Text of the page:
Home Cellular science RIT study reveals new information on how coronavirus attaches to human cells

RIT study reveals new information on how coronavirus attaches to human cells



Scientists at the Rochester Institute of Technology have discovered new information about how the coronavirus and several of its variants attach to human cells. A study recently published in the Journal of Biomolecular Structure and Dynamics reveals the findings.

The researchers used a code developed by Gregory Babbitt, associate professor at the Thomas H. Gosnell School of Life Sciences, to examine how coronaviruses use their spike proteins to attach to the host cells they attack.

“We used complex computer simulations in the field of molecular dynamics to compare the very first interaction that beta coronavirus proteins have with host cells,” said Patrick Rynkiewicz ’20 (bioinformatics and computational biology), ’21 MS (bioinformatics), who led the study. “It is the interaction between the viral spike protein – what is called the receptor binding domain – and the human host cell receptor known as ACE2.”

Researchers studied SARS-CoV-2 and the alpha, beta, and gamma variants, as well as several endemic strains of coronavirus found in humans and bats. The authors found that the coronavirus grabs human cells in two main places and that as it evolves into new variants, its grip on its human target tightens.

The virus has two points of contact with the human ACE2 receptor, one at the top and one at the bottom. What was really interesting about looking at molecular dynamics was that the early strains of the virus had a sliding interaction in one of the two key contact regions. He doesn’t quite understand. Then what happens over time as the variants came out is that they leveled off and made that interaction less slippery. And when we looked back in time at endemic human strains that have been around much longer – maybe at least 50 years for both -; they don’t really have that same interaction, they just evolved to bind very tightly to the other great region of interaction. “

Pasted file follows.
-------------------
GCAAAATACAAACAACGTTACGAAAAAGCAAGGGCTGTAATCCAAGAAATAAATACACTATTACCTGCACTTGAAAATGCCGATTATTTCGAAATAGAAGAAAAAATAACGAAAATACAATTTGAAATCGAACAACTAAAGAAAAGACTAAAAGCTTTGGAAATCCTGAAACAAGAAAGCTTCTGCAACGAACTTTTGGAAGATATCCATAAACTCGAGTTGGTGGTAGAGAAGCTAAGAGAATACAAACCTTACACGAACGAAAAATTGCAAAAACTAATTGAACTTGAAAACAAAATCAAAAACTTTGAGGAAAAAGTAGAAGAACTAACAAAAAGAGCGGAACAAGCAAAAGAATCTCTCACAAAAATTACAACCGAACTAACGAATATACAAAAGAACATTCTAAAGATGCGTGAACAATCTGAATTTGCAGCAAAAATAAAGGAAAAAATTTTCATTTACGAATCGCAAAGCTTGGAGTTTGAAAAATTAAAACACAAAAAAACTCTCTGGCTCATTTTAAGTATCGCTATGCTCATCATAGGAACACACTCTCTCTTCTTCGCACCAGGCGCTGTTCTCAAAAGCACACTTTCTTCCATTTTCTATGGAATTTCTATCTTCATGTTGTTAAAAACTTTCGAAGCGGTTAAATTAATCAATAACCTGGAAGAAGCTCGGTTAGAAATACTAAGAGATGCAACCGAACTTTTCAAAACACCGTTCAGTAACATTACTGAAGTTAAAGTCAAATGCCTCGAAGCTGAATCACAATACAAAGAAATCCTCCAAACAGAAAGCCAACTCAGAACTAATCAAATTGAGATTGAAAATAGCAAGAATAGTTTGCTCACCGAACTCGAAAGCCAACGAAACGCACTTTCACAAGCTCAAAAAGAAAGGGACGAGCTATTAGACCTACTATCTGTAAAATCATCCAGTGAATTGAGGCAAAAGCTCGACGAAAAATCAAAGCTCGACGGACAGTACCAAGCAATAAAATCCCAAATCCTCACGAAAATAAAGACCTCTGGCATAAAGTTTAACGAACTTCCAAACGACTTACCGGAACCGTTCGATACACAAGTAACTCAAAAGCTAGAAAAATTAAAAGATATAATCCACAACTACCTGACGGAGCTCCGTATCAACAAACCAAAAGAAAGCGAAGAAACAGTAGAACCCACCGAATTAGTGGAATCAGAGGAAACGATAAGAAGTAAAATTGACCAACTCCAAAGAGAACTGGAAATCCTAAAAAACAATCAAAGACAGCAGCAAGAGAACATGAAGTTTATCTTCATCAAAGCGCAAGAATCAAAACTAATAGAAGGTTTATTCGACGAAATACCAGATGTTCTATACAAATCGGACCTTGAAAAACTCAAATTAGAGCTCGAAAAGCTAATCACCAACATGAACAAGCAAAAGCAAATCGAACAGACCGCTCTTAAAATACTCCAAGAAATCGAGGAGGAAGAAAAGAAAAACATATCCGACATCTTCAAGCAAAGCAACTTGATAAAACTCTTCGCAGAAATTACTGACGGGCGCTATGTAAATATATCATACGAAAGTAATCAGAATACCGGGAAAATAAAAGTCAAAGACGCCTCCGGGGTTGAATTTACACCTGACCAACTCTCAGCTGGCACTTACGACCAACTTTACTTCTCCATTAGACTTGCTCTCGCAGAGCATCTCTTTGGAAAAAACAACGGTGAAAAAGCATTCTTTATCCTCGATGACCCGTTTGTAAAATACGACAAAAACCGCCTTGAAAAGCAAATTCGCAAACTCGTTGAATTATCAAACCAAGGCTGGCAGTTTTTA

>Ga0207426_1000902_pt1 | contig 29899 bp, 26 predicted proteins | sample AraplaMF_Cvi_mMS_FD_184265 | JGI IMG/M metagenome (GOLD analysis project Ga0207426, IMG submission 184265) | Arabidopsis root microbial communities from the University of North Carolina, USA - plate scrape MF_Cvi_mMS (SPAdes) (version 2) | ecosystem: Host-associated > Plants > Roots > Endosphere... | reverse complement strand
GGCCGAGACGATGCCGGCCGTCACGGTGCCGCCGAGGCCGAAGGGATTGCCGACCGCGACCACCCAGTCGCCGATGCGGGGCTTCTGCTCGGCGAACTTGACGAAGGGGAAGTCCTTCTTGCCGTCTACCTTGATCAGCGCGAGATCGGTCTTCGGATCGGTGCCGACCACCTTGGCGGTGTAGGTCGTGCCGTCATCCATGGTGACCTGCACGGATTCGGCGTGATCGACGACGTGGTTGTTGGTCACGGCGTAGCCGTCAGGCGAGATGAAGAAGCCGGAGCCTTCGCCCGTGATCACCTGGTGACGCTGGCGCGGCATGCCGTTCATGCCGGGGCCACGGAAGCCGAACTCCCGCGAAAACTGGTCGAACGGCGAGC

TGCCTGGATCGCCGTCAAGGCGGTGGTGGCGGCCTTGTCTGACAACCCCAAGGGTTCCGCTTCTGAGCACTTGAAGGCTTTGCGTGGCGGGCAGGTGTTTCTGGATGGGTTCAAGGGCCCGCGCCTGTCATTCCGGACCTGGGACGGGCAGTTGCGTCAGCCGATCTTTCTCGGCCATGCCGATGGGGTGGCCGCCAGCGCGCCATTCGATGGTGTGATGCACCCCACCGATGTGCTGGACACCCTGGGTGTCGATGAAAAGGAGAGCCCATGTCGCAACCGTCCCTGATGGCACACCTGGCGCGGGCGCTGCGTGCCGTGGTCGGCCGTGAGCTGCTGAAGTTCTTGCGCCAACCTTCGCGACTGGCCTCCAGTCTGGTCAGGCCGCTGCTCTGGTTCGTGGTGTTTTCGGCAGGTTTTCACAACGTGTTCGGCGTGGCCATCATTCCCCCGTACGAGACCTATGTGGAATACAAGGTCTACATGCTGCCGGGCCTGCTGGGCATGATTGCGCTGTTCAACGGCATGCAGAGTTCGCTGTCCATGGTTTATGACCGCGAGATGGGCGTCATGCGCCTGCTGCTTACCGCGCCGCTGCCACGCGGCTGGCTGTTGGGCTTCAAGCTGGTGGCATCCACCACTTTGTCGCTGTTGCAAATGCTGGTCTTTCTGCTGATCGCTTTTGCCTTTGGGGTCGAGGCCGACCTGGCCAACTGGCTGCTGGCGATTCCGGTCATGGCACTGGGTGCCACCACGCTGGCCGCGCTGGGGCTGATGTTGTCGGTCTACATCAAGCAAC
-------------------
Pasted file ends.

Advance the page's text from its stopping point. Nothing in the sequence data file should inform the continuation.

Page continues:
Gregory Babbitt, Associate Professor, Thomas H. Gosnell School of Life Sciences

The study’s authors, who also include scientist Miranda Lynch from the Hauptman-Woodward Medical Research Institute and Professor André Hudson from RIT College of Science and Associate Professor Feng Cui, hope the findings can help guide the design of future drugs and help predict how future variants might evolve to infect humans.

Babbitt initially developed code to apply machine learning to the output of these complex simulations five years ago with the help of Professor Ernest Fokoue of the School of Mathematical Sciences and several biomedical engineering students. However, he didn’t think about using the code to study the coronavirus until Rynkiewicz pitched the idea during the early stages of the pandemic.

After graduating in the spring, Rynkiewicz got a job at Regeneron Pharmaceuticals as an associate bioinformatics developer where he works on code development, pipeline development and automation to help the company produce drugs safely. security. He still remains in touch with Babbitt and the two have spoken of collaborating on future articles. Currently, Babbitt is now using his code to study the delta variant of the virus.


Journal reference:

Rynkiewicz, P., et al. (2021) Functional binding dynamics relevant to the evolution of zoonotic fallout in endemic and emerging beta-coronavirus strains. Journal of Biomolecular Structure and Dynamics. doi.org/10.1080/07391102.2021.1953604.